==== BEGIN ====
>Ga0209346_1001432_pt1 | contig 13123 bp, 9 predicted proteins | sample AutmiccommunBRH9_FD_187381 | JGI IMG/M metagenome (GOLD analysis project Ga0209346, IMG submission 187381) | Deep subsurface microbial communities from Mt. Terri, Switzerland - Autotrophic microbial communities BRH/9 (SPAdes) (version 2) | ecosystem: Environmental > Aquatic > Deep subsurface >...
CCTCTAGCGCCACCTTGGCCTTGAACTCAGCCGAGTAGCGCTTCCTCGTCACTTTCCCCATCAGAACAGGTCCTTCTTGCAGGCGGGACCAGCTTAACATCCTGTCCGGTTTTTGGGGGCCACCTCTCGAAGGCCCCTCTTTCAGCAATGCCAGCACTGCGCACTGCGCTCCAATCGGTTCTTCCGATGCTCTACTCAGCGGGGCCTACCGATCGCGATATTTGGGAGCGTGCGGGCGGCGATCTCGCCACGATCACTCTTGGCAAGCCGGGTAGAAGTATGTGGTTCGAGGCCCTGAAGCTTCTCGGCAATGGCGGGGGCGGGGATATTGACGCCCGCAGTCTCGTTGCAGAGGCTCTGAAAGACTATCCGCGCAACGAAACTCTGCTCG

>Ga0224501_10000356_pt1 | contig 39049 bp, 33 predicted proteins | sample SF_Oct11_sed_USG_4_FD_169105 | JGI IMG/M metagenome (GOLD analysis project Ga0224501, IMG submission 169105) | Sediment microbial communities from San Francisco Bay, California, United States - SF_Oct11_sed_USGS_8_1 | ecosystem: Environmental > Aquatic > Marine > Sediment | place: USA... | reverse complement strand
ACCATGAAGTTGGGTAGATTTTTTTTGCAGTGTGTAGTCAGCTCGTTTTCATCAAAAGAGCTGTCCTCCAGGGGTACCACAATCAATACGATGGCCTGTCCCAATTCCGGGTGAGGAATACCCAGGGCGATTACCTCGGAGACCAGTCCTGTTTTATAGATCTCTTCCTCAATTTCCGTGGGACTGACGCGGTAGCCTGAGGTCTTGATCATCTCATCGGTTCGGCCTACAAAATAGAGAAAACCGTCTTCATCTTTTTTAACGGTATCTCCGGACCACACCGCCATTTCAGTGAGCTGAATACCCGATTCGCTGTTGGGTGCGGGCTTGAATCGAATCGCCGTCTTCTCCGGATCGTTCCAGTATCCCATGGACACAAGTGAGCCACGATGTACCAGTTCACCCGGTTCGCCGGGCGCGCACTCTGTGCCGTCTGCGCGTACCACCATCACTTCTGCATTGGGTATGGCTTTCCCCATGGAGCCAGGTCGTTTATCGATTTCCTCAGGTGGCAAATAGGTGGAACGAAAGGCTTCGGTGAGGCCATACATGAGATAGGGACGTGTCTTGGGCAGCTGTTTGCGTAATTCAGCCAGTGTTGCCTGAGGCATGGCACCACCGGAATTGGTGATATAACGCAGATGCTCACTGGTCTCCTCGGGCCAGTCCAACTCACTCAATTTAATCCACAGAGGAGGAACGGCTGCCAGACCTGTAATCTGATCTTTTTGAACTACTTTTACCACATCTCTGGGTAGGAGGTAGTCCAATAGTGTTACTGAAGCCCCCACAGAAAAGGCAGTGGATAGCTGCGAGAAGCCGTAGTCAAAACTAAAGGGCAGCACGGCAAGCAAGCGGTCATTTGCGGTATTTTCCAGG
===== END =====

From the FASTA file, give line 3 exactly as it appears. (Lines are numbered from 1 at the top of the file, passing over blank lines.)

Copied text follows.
>Ga0224501_10000356_pt1 | contig 39049 bp, 33 predicted proteins | sample SF_Oct11_sed_USG_4_FD_169105 | JGI IMG/M metagenome (GOLD analysis project Ga0224501, IMG submission 169105) | Sediment microbial communities from San Francisco Bay, California, United States - SF_Oct11_sed_USGS_8_1 | ecosystem: Environmental > Aquatic > Marine > Sediment | place: USA... | reverse complement strand